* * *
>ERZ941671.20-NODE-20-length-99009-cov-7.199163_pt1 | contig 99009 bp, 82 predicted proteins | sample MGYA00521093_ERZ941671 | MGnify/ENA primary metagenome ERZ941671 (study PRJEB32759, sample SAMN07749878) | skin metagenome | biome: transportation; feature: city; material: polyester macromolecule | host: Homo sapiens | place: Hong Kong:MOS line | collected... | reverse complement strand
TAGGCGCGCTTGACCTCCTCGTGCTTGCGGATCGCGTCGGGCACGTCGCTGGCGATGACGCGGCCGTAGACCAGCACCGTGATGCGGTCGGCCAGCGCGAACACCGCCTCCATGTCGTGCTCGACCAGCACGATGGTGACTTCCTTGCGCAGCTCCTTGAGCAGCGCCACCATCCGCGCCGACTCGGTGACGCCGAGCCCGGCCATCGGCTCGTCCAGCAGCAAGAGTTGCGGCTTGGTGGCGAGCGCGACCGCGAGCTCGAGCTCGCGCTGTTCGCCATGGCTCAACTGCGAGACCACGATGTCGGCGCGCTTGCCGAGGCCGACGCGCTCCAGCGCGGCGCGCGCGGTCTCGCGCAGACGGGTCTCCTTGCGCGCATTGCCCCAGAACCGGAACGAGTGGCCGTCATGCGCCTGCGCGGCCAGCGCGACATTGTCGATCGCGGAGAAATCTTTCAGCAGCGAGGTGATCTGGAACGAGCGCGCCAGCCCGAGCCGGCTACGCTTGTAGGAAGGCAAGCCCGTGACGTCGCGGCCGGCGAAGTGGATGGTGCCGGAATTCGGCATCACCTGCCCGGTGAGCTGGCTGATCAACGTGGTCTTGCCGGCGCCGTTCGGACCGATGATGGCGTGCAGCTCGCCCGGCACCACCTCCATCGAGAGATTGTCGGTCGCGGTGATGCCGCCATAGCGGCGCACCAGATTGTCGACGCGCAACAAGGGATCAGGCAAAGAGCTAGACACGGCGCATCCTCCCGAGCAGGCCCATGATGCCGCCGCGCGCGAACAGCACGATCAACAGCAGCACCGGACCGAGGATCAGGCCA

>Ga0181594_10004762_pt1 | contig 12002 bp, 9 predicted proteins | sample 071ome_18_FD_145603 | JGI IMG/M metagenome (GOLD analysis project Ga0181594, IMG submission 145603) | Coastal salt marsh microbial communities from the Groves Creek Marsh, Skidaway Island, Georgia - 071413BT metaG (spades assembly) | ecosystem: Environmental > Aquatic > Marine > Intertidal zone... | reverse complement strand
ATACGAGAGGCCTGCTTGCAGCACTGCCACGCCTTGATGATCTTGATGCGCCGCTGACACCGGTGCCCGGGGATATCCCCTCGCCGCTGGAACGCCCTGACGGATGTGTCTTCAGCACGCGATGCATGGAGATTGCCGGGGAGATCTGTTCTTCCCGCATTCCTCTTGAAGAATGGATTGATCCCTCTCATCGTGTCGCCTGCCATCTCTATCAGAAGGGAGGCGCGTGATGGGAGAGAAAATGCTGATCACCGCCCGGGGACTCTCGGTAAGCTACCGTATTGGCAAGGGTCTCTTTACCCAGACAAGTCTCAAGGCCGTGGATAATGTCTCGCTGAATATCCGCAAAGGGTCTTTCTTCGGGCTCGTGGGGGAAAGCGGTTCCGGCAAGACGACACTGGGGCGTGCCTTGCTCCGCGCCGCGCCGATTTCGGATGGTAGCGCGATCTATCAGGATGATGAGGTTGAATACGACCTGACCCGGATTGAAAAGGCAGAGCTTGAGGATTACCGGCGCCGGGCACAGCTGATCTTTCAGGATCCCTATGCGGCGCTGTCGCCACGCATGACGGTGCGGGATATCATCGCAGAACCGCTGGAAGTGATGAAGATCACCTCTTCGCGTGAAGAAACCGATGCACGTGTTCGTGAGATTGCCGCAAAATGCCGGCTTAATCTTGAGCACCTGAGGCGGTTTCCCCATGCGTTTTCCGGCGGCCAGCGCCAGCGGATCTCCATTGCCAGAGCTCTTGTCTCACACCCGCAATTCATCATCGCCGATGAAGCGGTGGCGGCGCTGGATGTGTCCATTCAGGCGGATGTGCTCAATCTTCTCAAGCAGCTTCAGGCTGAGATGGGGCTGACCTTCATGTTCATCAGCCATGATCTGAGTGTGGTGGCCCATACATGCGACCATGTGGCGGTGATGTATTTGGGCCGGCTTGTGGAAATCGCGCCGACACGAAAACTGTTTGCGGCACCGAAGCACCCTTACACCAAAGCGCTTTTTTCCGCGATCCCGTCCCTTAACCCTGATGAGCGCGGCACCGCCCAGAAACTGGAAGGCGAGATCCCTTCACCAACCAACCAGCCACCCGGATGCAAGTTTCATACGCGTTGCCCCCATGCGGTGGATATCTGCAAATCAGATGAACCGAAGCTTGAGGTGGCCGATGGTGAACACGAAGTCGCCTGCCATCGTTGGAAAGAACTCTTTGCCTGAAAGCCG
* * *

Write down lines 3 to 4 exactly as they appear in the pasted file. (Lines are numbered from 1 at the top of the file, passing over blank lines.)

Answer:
>Ga0181594_10004762_pt1 | contig 12002 bp, 9 predicted proteins | sample 071ome_18_FD_145603 | JGI IMG/M metagenome (GOLD analysis project Ga0181594, IMG submission 145603) | Coastal salt marsh microbial communities from the Groves Creek Marsh, Skidaway Island, Georgia - 071413BT metaG (spades assembly) | ecosystem: Environmental > Aquatic > Marine > Intertidal zone... | reverse complement strand
ATACGAGAGGCCTGCTTGCAGCACTGCCACGCCTTGATGATCTTGATGCGCCGCTGACACCGGTGCCCGGGGATATCCCCTCGCCGCTGGAACGCCCTGACGGATGTGTCTTCAGCACGCGATGCATGGAGATTGCCGGGGAGATCTGTTCTTCCCGCATTCCTCTTGAAGAATGGATTGATCCCTCTCATCGTGTCGCCTGCCATCTCTATCAGAAGGGAGGCGCGTGATGGGAGAGAAAATGCTGATCACCGCCCGGGGACTCTCGGTAAGCTACCGTATTGGCAAGGGTCTCTTTACCCAGACAAGTCTCAAGGCCGTGGATAATGTCTCGCTGAATATCCGCAAAGGGTCTTTCTTCGGGCTCGTGGGGGAAAGCGGTTCCGGCAAGACGACACTGGGGCGTGCCTTGCTCCGCGCCGCGCCGATTTCGGATGGTAGCGCGATCTATCAGGATGATGAGGTTGAATACGACCTGACCCGGATTGAAAAGGCAGAGCTTGAGGATTACCGGCGCCGGGCACAGCTGATCTTTCAGGATCCCTATGCGGCGCTGTCGCCACGCATGACGGTGCGGGATATCATCGCAGAACCGCTGGAAGTGATGAAGATCACCTCTTCGCGTGAAGAAACCGATGCACGTGTTCGTGAGATTGCCGCAAAATGCCGGCTTAATCTTGAGCACCTGAGGCGGTTTCCCCATGCGTTTTCCGGCGGCCAGCGCCAGCGGATCTCCATTGCCAGAGCTCTTGTCTCACACCCGCAATTCATCATCGCCGATGAAGCGGTGGCGGCGCTGGATGTGTCCATTCAGGCGGATGTGCTCAATCTTCTCAAGCAGCTTCAGGCTGAGATGGGGCTGACCTTCATGTTCATCAGCCATGATCTGAGTGTGGTGGCCCATACATGCGACCATGTGGCGGTGATGTATTTGGGCCGGCTTGTGGAAATCGCGCCGACACGAAAACTGTTTGCGGCACCGAAGCACCCTTACACCAAAGCGCTTTTTTCCGCGATCCCGTCCCTTAACCCTGATGAGCGCGGCACCGCCCAGAAACTGGAAGGCGAGATCCCTTCACCAACCAACCAGCCACCCGGATGCAAGTTTCATACGCGTTGCCCCCATGCGGTGGATATCTGCAAATCAGATGAACCGAAGCTTGAGGTGGCCGATGGTGAACACGAAGTCGCCTGCCATCGTTGGAAAGAACTCTTTGCCTGAAAGCCG